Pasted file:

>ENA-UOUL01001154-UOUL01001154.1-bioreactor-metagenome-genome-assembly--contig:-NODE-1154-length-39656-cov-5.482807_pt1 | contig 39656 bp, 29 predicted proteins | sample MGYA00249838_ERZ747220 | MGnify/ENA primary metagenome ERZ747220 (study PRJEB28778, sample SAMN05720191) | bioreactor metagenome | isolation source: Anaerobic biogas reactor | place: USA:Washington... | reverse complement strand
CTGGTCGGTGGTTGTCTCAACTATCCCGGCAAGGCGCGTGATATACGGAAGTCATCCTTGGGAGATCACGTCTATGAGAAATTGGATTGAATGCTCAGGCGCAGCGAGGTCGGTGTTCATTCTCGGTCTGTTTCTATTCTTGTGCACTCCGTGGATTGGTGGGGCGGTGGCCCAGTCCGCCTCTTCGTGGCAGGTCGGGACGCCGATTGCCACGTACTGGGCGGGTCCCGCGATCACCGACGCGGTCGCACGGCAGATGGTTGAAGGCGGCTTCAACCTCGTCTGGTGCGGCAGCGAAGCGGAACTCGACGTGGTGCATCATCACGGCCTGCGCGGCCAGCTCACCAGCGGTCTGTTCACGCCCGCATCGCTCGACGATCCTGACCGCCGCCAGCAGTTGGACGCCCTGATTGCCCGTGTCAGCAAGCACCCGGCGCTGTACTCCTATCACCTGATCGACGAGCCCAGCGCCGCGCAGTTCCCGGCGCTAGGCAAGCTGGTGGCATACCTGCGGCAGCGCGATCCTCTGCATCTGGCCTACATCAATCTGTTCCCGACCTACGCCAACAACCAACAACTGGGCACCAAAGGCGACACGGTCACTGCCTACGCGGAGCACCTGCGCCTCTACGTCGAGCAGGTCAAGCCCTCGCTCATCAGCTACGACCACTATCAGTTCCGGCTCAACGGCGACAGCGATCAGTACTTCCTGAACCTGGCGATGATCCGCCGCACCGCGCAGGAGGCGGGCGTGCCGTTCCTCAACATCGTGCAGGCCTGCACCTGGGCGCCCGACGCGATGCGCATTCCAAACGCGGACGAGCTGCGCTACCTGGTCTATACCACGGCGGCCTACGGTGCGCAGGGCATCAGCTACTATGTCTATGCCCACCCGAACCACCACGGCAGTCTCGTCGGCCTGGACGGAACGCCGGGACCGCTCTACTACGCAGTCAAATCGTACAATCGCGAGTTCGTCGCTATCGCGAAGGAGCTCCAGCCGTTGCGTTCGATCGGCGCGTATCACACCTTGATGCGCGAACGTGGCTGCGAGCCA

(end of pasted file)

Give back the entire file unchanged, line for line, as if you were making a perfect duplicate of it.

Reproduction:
>ENA-UOUL01001154-UOUL01001154.1-bioreactor-metagenome-genome-assembly--contig:-NODE-1154-length-39656-cov-5.482807_pt1 | contig 39656 bp, 29 predicted proteins | sample MGYA00249838_ERZ747220 | MGnify/ENA primary metagenome ERZ747220 (study PRJEB28778, sample SAMN05720191) | bioreactor metagenome | isolation source: Anaerobic biogas reactor | place: USA:Washington... | reverse complement strand
CTGGTCGGTGGTTGTCTCAACTATCCCGGCAAGGCGCGTGATATACGGAAGTCATCCTTGGGAGATCACGTCTATGAGAAATTGGATTGAATGCTCAGGCGCAGCGAGGTCGGTGTTCATTCTCGGTCTGTTTCTATTCTTGTGCACTCCGTGGATTGGTGGGGCGGTGGCCCAGTCCGCCTCTTCGTGGCAGGTCGGGACGCCGATTGCCACGTACTGGGCGGGTCCCGCGATCACCGACGCGGTCGCACGGCAGATGGTTGAAGGCGGCTTCAACCTCGTCTGGTGCGGCAGCGAAGCGGAACTCGACGTGGTGCATCATCACGGCCTGCGCGGCCAGCTCACCAGCGGTCTGTTCACGCCCGCATCGCTCGACGATCCTGACCGCCGCCAGCAGTTGGACGCCCTGATTGCCCGTGTCAGCAAGCACCCGGCGCTGTACTCCTATCACCTGATCGACGAGCCCAGCGCCGCGCAGTTCCCGGCGCTAGGCAAGCTGGTGGCATACCTGCGGCAGCGCGATCCTCTGCATCTGGCCTACATCAATCTGTTCCCGACCTACGCCAACAACCAACAACTGGGCACCAAAGGCGACACGGTCACTGCCTACGCGGAGCACCTGCGCCTCTACGTCGAGCAGGTCAAGCCCTCGCTCATCAGCTACGACCACTATCAGTTCCGGCTCAACGGCGACAGCGATCAGTACTTCCTGAACCTGGCGATGATCCGCCGCACCGCGCAGGAGGCGGGCGTGCCGTTCCTCAACATCGTGCAGGCCTGCACCTGGGCGCCCGACGCGATGCGCATTCCAAACGCGGACGAGCTGCGCTACCTGGTCTATACCACGGCGGCCTACGGTGCGCAGGGCATCAGCTACTATGTCTATGCCCACCCGAACCACCACGGCAGTCTCGTCGGCCTGGACGGAACGCCGGGACCGCTCTACTACGCAGTCAAATCGTACAATCGCGAGTTCGTCGCTATCGCGAAGGAGCTCCAGCCGTTGCGTTCGATCGGCGCGTATCACACCTTGATGCGCGAACGTGGCTGCGAGCCA